PS: the secret in the pro desk is really the meters. .  Laughing
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Teri Hogan

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Re: APB Pro Desk 4
« Reply #67 on: July 27, 2010, 02:59:38 pm »

For anyone who is following this post and now finds himself just dying to own a ProDesk 4, I have one for sale, in a high-quality road case, for $4,000.  It has just 7 months of use of it, just enough to shake it out and ensure everything is working up to spec, and we couldn't be happier with it!  But now that we have retired from the live sound provider biz, it needs to find a new and productive job.  This is a 24-channel desk which we have also used very successfully as a monitor console.  Come and get it from me!  Please.
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Steve Payne

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APB Pro Desk 8 !!!
« Reply #68 on: September 21, 2010, 10:24:18 pm »

It's Alive !  We've had serial #0001 in our hands now for almost a week, doing the final beta testing for our friends in NJ.  This is one sweet puppy.  Those APB boys n' girls just keep figuring out more cool, useful features to pack into every new product!  Things like:  8 groups, 8 aux sends, 8 mute groups, 8 (8x12) matrix mixers...hey, I get it - Pro Desk EIGHT!
But really, in addition to everything you get on a Pro Desk 4 (x2), other great new features include:

[]  hi and lo eqs switchable between 8/12k and 60/120 hz respectively (still has the mid sweeps of course)
[]  fader flip between auxes and groups - for monitor application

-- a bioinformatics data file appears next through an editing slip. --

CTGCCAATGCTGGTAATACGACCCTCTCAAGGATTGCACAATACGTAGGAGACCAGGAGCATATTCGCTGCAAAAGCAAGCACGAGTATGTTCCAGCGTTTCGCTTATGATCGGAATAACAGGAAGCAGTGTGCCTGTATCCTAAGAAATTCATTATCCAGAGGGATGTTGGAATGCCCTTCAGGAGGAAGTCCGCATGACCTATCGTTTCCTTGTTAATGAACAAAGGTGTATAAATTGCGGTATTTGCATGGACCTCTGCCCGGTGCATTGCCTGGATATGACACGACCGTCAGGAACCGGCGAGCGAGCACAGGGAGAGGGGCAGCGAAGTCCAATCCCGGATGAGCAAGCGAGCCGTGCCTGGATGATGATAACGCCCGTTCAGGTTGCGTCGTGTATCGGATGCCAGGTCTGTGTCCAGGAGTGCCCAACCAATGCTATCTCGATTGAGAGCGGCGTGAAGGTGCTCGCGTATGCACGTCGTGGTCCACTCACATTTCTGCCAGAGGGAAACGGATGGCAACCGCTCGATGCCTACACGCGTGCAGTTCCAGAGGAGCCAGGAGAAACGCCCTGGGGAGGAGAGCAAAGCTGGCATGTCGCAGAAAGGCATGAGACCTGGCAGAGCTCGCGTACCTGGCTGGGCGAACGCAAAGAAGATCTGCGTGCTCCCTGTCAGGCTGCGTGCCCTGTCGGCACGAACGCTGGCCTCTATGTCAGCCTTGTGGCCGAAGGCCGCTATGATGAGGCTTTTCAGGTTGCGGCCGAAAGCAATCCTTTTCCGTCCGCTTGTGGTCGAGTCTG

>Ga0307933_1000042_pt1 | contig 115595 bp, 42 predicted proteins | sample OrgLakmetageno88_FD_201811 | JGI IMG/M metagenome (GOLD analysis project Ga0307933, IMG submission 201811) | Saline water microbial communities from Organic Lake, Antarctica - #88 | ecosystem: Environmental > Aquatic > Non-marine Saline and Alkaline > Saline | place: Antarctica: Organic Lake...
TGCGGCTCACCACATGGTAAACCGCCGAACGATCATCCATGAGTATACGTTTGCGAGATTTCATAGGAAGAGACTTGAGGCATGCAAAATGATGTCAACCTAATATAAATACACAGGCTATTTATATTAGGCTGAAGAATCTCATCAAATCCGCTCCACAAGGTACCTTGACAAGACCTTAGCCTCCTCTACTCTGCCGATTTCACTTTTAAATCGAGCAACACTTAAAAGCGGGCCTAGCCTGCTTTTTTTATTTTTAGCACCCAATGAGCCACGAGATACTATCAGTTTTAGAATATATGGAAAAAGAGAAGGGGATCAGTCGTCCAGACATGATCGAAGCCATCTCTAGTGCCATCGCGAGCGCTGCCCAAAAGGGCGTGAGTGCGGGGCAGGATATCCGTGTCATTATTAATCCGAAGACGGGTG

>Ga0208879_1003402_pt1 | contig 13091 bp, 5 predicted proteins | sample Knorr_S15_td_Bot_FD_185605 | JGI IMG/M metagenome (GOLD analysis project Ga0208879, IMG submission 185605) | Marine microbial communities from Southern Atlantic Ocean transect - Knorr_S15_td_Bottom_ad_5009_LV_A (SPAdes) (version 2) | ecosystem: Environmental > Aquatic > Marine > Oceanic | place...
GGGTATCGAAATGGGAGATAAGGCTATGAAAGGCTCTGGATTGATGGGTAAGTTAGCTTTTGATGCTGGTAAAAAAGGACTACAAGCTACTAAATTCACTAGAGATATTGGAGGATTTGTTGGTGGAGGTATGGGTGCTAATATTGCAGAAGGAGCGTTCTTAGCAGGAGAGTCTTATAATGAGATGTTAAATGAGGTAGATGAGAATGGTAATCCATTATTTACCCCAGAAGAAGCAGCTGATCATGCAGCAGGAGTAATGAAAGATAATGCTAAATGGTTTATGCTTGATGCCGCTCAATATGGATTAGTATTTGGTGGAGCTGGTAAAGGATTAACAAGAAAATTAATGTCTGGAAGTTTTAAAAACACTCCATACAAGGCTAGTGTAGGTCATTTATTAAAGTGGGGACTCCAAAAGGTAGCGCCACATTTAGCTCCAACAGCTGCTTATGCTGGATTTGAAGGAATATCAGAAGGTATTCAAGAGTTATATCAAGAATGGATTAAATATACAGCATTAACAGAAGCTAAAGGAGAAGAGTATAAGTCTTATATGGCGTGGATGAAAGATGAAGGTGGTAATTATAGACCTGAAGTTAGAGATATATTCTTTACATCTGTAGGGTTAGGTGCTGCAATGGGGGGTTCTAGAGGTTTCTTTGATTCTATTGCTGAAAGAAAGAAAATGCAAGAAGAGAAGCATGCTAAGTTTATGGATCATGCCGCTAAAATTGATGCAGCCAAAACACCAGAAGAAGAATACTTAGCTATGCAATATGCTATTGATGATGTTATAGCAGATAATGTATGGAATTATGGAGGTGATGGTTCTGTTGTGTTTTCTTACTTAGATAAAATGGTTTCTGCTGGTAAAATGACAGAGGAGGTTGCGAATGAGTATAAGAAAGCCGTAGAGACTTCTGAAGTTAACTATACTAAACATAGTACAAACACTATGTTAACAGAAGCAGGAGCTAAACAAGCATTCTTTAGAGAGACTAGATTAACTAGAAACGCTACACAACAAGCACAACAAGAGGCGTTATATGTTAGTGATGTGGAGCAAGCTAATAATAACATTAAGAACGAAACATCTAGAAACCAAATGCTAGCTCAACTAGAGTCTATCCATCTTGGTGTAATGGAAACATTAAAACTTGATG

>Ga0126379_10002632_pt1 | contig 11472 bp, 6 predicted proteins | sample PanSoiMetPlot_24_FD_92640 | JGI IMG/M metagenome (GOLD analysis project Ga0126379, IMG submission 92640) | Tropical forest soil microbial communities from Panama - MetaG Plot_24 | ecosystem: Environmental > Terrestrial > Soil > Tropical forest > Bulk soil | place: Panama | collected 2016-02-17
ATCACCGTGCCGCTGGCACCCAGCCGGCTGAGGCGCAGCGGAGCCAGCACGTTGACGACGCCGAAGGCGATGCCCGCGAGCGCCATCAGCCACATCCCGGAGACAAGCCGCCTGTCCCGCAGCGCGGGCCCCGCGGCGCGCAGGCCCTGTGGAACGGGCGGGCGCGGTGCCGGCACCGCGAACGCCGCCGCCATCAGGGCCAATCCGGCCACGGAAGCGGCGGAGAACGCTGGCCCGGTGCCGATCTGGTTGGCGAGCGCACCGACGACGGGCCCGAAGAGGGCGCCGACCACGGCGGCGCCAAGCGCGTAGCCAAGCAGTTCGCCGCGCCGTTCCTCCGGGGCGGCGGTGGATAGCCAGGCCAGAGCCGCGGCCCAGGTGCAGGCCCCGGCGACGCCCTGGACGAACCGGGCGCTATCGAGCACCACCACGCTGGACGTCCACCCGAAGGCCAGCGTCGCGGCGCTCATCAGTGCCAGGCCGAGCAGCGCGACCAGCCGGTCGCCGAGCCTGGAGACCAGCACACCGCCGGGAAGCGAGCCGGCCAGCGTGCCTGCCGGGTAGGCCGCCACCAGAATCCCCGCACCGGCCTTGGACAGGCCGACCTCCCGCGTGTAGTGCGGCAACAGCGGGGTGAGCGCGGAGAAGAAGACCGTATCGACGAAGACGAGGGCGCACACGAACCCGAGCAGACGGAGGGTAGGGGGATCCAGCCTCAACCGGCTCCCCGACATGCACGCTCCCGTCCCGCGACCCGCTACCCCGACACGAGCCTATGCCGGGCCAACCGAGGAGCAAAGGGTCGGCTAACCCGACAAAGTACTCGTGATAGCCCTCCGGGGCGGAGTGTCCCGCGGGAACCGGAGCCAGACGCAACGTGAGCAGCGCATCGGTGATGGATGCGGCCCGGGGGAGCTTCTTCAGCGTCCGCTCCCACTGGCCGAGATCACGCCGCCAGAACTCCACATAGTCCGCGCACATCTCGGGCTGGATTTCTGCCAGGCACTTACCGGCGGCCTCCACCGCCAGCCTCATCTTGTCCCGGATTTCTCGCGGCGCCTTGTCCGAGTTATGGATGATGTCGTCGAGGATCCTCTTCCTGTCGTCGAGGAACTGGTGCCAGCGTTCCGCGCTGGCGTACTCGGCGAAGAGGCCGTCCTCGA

[]  channel safes from mute groups w/ individual indicator lamps for local mute, remote group mute and channel mute safe
[]  variable level option on the channel mono assign for subs on an aux function without actually   using up an aux
[]  "dim" switch for solo and mute lights for that sexy stealth look at night

We had this desk out over the weekend doing a multi-act street festival.   It is basically a ProDesk 4 on steroids, so we were very familiar with what to expect from it performance wise. ( We have had two of the PD4s in use now for over a year and they are absolutely rock solid and sound fantastic.)  This little console will not disappoint.  It is a full on pro mixer in spades.  Everyone that used it at the street festival absolutely loved it. Actually, there was one engineer that refused to use it...
Labster Jim Brooks showed up with his headlining band "Casper", toting his very own APB Spectra C, complete with outboard compliment already dialed in and his show "premixed".  I think that Jim was impressed with the ProDesk 8, but not enough to give up his Spectra!

We've got another weekend festival scheduled for the PD-8 for real world tests as well as another week or so of listening tests in the shop.  We have to send it back mid October in time to make it's first official public appearance at the San Francisco AES Nov 4 thru 7.  If anyone is in the Richmond, VA area and wants to get a sneak peak before the official release, drop me a line.

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Looks like an APB Love Fest !  "Eggo" guarding over the ProDesk 8 and trying to look cool, while Labster Jim Brooks makes easy work of making his band "Casper" sound great on his Spectra.
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steve

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Steve Payne

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Re: APB Pro Desk 8 !!!
« Reply #69 on: September 21, 2010, 10:37:20 pm »

Billy Voigt going for the ultimate kik sound ?

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steve